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Q&A with Troy Gunderson, local candidate for state superintendent
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Q&A | Race for State Superintendent

Q&A with Troy Gunderson, local candidate for state superintendent

From the COLLECTION: On the ballot Tuesday, a roundup of local and state races series
Troy Gunderson

Gunderson

On Feb. 16, Wisconsin voters will narrow a race for state superintendent down to just two candidates, and among those is a local educator.

Troy Gunderson, a longtime local educator and former superintendent of West Salem and Gale-Ettrick Trempealeau schools, launched his campaign last August.

Gunderson is competing against six other candidates for the four-year term; only two will advance to the general April 6 election.

The Tribune sent the local candidate a list of questions on a range of education topics. Read his answers below:


Why are you running for state superintendent?I entered the race for State Superintendent of Public Instruction for the purpose of giving back. I am a fifth generation Wisconsinite and the product of an outstanding education offered by the great folks at the School District of Colfax. My wife, mother and father-in-law all enjoyed successful careers as teachers in Wisconsin. Every opportunity afforded to me in my lifetime is somehow connected to public education. This includes my career as a teacher, coach, principal, and superintendent in the school districts of Melrose-Mindoro, Princeton, Gale-Ettrick-Trempealeau and West Salem. Ensuring these opportunities are provided for generations to come regardless of factors like race, gender, ethnicity, family income and zip code serve as my daily motivation. Finally, all elections are about timing. The voters choose the person most needed at the time. I believe my experience, passion, vision, servant leadership and unbridled love for this entire state make this the time for someone like me.

Troy for State Superintendent

Troy Gunderson, former West Salem schools superintendent, launched his campaign to serve in the state's top education job.

I offer a platform of Leaders Ready to Lead, Students Ready to Learn and Teachers Ready to Teach to produce Future Ready Graduates. We need leadership to create a unified vision for public education in Wisconsin. Our students and their families need expanded and equal opportunities for success. We must invest in the teaching profession to attract, retain and support our teachers and this great profession. That accomplished, we will produce graduates who are college, career and life ready to become productive citizens of Wisconsin. Public education is our collective commitment to the common good. It is time for a leader who can unite the state in service to all children.


Aside from the pandemic, what is the top issue facing our schools today?

I believe the most pressing issue in our state is the impact of equity on student achievement. Addressing both achievement and equity begins with “Students Ready to Learn.” I believe the most impactful investments of our resources is in serving our youngest children and their families. My platform calls for universal full-day kindergarten for all 4-year old children, access to school program for all 3-year old children, and programming to allow school districts to facilitate daycare options in their respective communities. I also believe we must remove the systemic inequities in our finance system and assume a leadership role in a statewide discuss and reckoning on race. The inequities resulting from finance, race, economic standing and zip code in our state continue to widen and to diminish opportunities for achievement. We must do better.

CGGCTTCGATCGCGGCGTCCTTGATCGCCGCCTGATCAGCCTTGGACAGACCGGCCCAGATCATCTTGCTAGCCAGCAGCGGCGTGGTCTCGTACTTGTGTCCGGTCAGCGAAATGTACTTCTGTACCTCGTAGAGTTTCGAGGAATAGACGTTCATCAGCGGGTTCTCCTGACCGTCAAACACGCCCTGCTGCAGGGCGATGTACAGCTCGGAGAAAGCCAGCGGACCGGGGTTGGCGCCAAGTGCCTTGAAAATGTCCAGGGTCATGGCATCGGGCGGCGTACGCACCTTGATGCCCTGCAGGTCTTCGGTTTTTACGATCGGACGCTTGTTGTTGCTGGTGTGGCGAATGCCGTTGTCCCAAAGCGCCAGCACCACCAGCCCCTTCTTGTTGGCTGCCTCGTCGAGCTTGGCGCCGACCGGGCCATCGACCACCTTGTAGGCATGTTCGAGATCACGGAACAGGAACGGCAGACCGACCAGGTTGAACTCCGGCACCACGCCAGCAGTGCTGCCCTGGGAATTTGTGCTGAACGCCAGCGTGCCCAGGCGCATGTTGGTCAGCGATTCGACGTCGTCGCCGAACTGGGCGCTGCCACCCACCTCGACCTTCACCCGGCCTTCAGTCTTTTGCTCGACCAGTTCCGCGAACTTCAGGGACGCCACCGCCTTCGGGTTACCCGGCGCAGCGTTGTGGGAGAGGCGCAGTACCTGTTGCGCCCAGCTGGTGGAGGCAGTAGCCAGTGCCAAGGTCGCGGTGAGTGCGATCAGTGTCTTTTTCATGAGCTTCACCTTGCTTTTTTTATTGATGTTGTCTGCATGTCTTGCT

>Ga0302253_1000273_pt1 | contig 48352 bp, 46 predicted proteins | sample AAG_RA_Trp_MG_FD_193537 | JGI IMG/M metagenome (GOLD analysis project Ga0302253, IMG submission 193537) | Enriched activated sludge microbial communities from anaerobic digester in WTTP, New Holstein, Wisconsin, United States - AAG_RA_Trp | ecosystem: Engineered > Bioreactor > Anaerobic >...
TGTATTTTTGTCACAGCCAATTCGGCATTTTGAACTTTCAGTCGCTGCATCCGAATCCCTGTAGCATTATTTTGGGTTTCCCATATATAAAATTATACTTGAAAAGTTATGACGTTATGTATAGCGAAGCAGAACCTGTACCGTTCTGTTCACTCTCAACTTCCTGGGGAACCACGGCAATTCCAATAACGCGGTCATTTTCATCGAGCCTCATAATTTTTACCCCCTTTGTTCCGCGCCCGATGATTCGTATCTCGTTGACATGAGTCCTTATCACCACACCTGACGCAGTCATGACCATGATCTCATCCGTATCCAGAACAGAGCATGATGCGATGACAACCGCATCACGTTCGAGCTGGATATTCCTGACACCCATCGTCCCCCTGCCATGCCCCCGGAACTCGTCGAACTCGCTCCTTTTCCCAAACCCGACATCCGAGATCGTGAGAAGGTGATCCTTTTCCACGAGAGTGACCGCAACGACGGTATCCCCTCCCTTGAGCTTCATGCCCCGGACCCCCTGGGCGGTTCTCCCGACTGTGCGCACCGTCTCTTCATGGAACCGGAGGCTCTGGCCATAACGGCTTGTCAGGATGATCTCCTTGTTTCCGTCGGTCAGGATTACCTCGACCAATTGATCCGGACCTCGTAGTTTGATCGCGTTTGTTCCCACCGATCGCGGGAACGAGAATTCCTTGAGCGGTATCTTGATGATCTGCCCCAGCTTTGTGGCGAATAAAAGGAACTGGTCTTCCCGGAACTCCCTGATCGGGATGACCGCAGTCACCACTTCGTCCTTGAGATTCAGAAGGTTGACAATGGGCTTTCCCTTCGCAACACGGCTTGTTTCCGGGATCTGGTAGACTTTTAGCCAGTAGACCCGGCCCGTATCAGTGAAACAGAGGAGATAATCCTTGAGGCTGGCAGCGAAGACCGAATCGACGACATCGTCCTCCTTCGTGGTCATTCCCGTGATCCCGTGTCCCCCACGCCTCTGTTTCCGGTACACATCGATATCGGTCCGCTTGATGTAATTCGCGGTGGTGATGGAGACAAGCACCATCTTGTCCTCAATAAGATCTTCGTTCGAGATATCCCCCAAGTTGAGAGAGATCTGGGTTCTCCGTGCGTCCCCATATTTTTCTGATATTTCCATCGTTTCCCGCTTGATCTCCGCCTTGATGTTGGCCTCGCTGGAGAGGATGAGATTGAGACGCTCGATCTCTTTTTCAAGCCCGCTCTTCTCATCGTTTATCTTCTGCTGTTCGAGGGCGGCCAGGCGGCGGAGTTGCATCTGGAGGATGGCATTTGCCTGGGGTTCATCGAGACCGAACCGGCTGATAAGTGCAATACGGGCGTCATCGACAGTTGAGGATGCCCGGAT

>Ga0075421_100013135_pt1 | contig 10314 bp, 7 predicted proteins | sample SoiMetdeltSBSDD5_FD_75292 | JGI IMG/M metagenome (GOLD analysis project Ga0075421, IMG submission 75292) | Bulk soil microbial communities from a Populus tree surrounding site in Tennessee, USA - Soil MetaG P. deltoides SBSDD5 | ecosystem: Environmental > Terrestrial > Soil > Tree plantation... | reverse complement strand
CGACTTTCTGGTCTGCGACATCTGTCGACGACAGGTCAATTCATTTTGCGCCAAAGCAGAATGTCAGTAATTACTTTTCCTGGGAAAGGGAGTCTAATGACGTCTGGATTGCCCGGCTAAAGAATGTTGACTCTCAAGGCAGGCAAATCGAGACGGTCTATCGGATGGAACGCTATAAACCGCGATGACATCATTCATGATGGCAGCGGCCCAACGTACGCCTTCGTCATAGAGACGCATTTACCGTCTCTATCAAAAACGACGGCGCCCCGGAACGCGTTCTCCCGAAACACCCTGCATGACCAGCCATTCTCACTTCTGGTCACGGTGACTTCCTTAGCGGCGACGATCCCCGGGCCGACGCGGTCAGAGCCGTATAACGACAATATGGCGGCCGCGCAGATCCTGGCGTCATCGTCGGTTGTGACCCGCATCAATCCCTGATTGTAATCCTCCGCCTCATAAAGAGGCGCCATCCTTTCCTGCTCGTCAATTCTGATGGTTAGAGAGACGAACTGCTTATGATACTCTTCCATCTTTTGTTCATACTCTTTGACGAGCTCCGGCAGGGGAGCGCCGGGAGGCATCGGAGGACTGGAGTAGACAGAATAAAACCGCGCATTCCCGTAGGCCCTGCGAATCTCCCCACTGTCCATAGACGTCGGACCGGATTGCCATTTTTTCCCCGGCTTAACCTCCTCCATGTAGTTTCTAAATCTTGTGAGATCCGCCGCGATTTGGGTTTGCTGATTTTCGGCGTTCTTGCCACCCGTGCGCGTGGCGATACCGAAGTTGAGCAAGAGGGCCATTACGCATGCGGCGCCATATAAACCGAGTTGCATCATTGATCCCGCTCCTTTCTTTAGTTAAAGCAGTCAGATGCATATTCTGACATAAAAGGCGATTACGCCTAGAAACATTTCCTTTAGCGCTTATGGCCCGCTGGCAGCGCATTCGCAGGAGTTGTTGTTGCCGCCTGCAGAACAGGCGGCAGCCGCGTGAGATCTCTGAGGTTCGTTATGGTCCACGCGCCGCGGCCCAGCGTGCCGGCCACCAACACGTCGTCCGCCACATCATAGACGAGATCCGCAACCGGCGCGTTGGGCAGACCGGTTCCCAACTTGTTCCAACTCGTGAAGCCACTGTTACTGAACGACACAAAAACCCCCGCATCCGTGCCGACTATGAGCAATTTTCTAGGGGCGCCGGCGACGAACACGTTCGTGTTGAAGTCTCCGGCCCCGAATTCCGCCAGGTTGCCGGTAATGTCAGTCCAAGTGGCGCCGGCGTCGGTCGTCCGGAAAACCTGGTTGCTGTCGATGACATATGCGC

Research indicates the number one predictor of a child’s success in school is the skill set of their teacher. My platform of “Teachers Ready to Teach” commits to the notion of teaching as a profession, the need to recruit the next generation of teacher and the need to support teachers with effective professional development and a world-class curriculum. I advocate for stronger use of our CESA to ensure a more consistent approach to curriculum and instruction along with a statewide focus on culturally responsive teaching.

I believe the best strategic approach to improved statewide achievement and equity of opportunity is to focus on producing Future Ready Graduates. I am a strong supporter of the Redefining Ready model to assess the career, college and life readiness of our graduates. Using this model to define large strategic goals allows the state, CESA and each district to align their work and their benchmarks to meeting this challenge. I believe our k-8 approach to assessment must become more formative in nature to better align our work with producing future-ready graduates.

Finally, my vision for the Department of Public Instruction is one of servant leadership. We simply ask the fundamental question, “Do our schools become healthier, wiser, freer, and more autonomous while being served?” I recently visited more than 70 school districts across our state. From Superior to Milwaukee, school districts across our state clamor for leadership. The first pillar of my campaign platform is “Leaders Ready to Lead.” It calls for the creation of a vision for the future of public education in Wisconsin. A vision of statewide success that requires each school district to understand and respect the work of others in order to create the collaboration and synergy necessary for improvement. We can do this, Wisconsin!